Maximum Length of Coax?

Hillbilly

DTVUSA Jr. Member
#1
I live at the bottom of a large hill, I can only get a weak DTV signal at my house. Yesterday I moved my TV, anttena, converter box, and amplifier (old Channel Master) to the top of the hill. I mounted the anttena on the tractor bucket and raised it about 15 feet. I can get two stations about 60+ miles away (I used to get 3 analog stations with antena on my roof).
I would like to move my antenna to the top of the hill but I would need to run about 400 feet of coax cable. Will this work? Will I need a larger amplifier because of the cable length?
A tower at my house would be out of the question it would need to be about 150 feet tall to overcome the hill and trees.

This is the tvfool information for my location.
TV Fool
 

1inxs

DTVUSA Member
#2
I live at the bottom of a large hill, I can only get a weak DTV signal at my house. Yesterday I moved my TV, anttena, converter box, and amplifier (old Channel Master) to the top of the hill. I mounted the anttena on the tractor bucket and raised it about 15 feet. I can get two stations about 60+ miles away (I used to get 3 analog stations with antena on my roof).
I would like to move my antenna to the top of the hill but I would need to run about 400 feet of coax cable. Will this work? Will I need a larger amplifier because of the cable length?
A tower at my house would be out of the question it would need to be about 150 feet tall to overcome the hill and trees.

This is the tvfool information for my location.
TV Fool
Welcome to the DTVUSA Forum. Cable company's are able to send signals through miles of coaxial cable. You would need to add a preamp at the antenna sight. I'm sure one of the techies on here will have the calculation for the strength needed in over coming the resistance of a 400 foot coaxial cable. I'll do some searching and post back if someone hasn't answered that question soon.
 

Piggie

Super Moderator
#4
I live at the bottom of a large hill, I can only get a weak DTV signal at my house. Yesterday I moved my TV, antenna, converter box, and amplifier (old Channel Master) to the top of the hill. I mounted the antenna on the tractor bucket and raised it about 15 feet. I can get two stations about 60+ miles away (I used to get 3 analog stations with antenna on my roof).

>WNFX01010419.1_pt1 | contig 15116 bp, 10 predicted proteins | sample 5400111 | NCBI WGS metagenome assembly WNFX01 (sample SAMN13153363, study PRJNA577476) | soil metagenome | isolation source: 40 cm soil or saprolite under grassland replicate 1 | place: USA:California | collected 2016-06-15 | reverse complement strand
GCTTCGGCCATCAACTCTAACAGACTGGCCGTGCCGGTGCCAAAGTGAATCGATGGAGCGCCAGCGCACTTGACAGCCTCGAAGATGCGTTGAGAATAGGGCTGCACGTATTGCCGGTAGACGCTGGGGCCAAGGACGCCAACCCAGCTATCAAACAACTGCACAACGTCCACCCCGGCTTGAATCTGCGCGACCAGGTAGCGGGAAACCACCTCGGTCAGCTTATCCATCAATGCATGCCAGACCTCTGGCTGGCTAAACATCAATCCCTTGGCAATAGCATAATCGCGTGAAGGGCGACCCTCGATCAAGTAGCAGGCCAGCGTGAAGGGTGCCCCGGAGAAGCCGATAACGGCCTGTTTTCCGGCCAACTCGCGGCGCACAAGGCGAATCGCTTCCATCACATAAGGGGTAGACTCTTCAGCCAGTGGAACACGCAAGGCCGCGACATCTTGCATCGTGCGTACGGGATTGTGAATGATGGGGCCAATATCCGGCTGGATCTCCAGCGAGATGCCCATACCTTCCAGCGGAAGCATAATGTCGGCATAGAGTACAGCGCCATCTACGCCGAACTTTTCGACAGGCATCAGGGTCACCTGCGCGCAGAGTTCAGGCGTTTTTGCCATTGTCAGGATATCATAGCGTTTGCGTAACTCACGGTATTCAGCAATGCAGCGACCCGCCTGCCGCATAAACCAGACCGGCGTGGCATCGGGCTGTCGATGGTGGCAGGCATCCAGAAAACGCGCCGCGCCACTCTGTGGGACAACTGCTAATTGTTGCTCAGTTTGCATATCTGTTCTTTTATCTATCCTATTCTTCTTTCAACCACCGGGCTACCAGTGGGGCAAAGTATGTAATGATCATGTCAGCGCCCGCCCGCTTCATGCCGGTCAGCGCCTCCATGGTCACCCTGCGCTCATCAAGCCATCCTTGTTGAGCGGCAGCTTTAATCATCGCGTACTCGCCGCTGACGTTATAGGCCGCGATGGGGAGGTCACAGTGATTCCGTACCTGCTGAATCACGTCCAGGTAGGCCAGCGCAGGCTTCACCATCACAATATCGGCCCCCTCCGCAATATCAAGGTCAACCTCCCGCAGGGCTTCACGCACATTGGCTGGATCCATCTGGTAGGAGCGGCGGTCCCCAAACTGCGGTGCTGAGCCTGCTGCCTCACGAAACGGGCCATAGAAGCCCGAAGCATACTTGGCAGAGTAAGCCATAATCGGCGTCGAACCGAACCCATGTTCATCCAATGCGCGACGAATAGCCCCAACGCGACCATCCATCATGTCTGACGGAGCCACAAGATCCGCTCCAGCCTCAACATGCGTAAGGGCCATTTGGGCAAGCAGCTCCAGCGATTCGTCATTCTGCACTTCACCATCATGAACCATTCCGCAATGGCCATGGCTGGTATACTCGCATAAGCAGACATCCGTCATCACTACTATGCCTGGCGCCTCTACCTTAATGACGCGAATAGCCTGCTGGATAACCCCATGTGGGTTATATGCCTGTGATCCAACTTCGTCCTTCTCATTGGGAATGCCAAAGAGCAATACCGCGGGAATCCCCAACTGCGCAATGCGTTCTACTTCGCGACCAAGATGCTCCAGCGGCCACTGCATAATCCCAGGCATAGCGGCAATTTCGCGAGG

I would like to move my antenna to the top of the hill but I would need to run about 400 feet of coax cable. Will this work? Will I need a larger amplifier because of the cable length?
A tower at my house would be out of the question it would need to be about 150 feet tall to overcome the hill and trees.

This is the tvfool information for my location.
TV Fool
Welcom to the Forum Hillbilly! :mad:)

I love it, now that is a man thinking! Something I might try if I had a tractor with a bucket.

Yes, you can make it work. It will evolve a little engineering and work, but it's possible.

First we need to find your TVFool plot. TV Fool This will help determine the how strong an amp you can run. But I am guessing at 60 some miles you can run a very powerful amp, which you may already own. Copy the link provided in the resulting plot back here.

We need to know which stations you are trying to pull in for 2 reasons, the right coax and all this work you might want the best antenna possible for the distance. It's best if we know the call sign of the station. The TVFool plot above will a also tell us this.